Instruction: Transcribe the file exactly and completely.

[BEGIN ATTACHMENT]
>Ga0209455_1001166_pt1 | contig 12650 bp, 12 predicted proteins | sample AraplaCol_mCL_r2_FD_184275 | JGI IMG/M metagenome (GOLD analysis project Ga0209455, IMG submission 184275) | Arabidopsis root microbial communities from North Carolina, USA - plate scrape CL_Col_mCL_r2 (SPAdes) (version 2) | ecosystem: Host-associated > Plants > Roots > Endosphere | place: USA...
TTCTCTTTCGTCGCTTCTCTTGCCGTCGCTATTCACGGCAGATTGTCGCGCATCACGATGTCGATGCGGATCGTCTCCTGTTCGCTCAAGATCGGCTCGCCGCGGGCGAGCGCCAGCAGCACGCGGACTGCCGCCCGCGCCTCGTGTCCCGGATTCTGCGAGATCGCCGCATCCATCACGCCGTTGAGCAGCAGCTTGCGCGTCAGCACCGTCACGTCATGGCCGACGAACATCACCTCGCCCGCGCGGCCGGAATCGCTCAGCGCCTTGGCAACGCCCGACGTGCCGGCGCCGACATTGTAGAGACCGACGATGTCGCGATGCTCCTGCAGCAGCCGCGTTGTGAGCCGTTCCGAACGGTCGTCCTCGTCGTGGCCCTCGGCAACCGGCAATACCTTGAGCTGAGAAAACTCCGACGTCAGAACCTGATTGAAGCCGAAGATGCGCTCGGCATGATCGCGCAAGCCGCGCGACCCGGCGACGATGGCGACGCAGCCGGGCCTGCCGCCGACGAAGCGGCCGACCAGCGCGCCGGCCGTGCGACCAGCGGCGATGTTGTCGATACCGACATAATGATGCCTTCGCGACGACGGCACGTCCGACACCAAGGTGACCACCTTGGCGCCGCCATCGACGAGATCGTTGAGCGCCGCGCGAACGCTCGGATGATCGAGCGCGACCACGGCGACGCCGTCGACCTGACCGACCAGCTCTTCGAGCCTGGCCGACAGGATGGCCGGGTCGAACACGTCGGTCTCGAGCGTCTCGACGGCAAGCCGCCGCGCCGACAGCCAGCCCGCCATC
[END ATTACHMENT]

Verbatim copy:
>Ga0209455_1001166_pt1 | contig 12650 bp, 12 predicted proteins | sample AraplaCol_mCL_r2_FD_184275 | JGI IMG/M metagenome (GOLD analysis project Ga0209455, IMG submission 184275) | Arabidopsis root microbial communities from North Carolina, USA - plate scrape CL_Col_mCL_r2 (SPAdes) (version 2) | ecosystem: Host-associated > Plants > Roots > Endosphere | place: USA...
TTCTCTTTCGTCGCTTCTCTTGCCGTCGCTATTCACGGCAGATTGTCGCGCATCACGATGTCGATGCGGATCGTCTCCTGTTCGCTCAAGATCGGCTCGCCGCGGGCGAGCGCCAGCAGCACGCGGACTGCCGCCCGCGCCTCGTGTCCCGGATTCTGCGAGATCGCCGCATCCATCACGCCGTTGAGCAGCAGCTTGCGCGTCAGCACCGTCACGTCATGGCCGACGAACATCACCTCGCCCGCGCGGCCGGAATCGCTCAGCGCCTTGGCAACGCCCGACGTGCCGGCGCCGACATTGTAGAGACCGACGATGTCGCGATGCTCCTGCAGCAGCCGCGTTGTGAGCCGTTCCGAACGGTCGTCCTCGTCGTGGCCCTCGGCAACCGGCAATACCTTGAGCTGAGAAAACTCCGACGTCAGAACCTGATTGAAGCCGAAGATGCGCTCGGCATGATCGCGCAAGCCGCGCGACCCGGCGACGATGGCGACGCAGCCGGGCCTGCCGCCGACGAAGCGGCCGACCAGCGCGCCGGCCGTGCGACCAGCGGCGATGTTGTCGATACCGACATAATGATGCCTTCGCGACGACGGCACGTCCGACACCAAGGTGACCACCTTGGCGCCGCCATCGACGAGATCGTTGAGCGCCGCGCGAACGCTCGGATGATCGAGCGCGACCACGGCGACGCCGTCGACCTGACCGACCAGCTCTTCGAGCCTGGCCGACAGGATGGCCGGGTCGAACACGTCGGTCTCGAGCGTCTCGACGGCAAGCCGCCGCGCCGACAGCCAGCCCGCCATC